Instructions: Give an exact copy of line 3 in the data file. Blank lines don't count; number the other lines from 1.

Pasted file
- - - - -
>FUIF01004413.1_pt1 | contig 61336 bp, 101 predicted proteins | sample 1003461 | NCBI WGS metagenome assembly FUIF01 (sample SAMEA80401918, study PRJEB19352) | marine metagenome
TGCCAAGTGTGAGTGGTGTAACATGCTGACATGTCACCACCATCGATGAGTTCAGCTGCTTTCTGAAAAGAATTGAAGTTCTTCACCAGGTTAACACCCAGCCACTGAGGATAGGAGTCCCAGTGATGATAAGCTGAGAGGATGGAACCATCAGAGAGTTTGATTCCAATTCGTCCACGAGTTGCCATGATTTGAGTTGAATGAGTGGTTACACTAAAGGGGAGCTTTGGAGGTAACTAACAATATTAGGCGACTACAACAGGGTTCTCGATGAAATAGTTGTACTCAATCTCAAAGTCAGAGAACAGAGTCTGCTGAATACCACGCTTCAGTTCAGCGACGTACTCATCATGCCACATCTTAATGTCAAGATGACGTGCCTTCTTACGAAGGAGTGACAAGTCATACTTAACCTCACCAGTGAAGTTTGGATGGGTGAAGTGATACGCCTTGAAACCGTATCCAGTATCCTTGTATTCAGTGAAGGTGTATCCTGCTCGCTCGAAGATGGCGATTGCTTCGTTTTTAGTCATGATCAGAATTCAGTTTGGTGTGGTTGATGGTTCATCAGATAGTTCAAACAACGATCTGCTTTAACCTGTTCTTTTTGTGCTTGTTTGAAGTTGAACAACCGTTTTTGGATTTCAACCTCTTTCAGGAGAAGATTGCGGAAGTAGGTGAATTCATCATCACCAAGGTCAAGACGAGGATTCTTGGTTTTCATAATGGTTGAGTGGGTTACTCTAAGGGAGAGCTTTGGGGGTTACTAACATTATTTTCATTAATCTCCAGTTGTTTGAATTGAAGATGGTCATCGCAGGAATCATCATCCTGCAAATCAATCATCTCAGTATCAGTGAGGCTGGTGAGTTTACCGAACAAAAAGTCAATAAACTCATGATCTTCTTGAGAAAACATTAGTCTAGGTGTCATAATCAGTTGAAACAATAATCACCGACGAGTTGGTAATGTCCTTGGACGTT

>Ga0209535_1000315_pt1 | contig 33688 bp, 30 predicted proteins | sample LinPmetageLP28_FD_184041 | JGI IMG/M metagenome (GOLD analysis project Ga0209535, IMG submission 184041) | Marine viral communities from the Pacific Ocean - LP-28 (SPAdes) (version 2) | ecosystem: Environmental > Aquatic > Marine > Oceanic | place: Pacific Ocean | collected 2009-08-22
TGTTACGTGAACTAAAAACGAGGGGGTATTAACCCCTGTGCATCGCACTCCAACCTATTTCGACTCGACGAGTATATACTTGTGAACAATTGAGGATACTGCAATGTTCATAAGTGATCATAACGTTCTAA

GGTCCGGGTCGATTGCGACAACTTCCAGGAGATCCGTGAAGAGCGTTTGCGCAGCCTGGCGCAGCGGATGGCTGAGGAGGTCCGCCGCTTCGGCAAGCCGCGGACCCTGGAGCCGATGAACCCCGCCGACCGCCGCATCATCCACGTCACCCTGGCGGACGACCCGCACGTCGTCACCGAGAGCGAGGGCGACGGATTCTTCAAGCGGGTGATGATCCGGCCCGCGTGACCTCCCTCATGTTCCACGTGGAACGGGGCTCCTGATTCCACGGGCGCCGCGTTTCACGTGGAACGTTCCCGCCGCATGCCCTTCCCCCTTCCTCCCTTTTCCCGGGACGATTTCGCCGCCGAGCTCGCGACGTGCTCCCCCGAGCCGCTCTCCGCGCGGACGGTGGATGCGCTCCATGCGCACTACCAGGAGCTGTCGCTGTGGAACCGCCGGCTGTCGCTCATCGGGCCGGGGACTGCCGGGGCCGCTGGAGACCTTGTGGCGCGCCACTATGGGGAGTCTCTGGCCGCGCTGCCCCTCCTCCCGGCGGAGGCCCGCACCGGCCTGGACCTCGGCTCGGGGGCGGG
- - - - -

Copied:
>Ga0209535_1000315_pt1 | contig 33688 bp, 30 predicted proteins | sample LinPmetageLP28_FD_184041 | JGI IMG/M metagenome (GOLD analysis project Ga0209535, IMG submission 184041) | Marine viral communities from the Pacific Ocean - LP-28 (SPAdes) (version 2) | ecosystem: Environmental > Aquatic > Marine > Oceanic | place: Pacific Ocean | collected 2009-08-22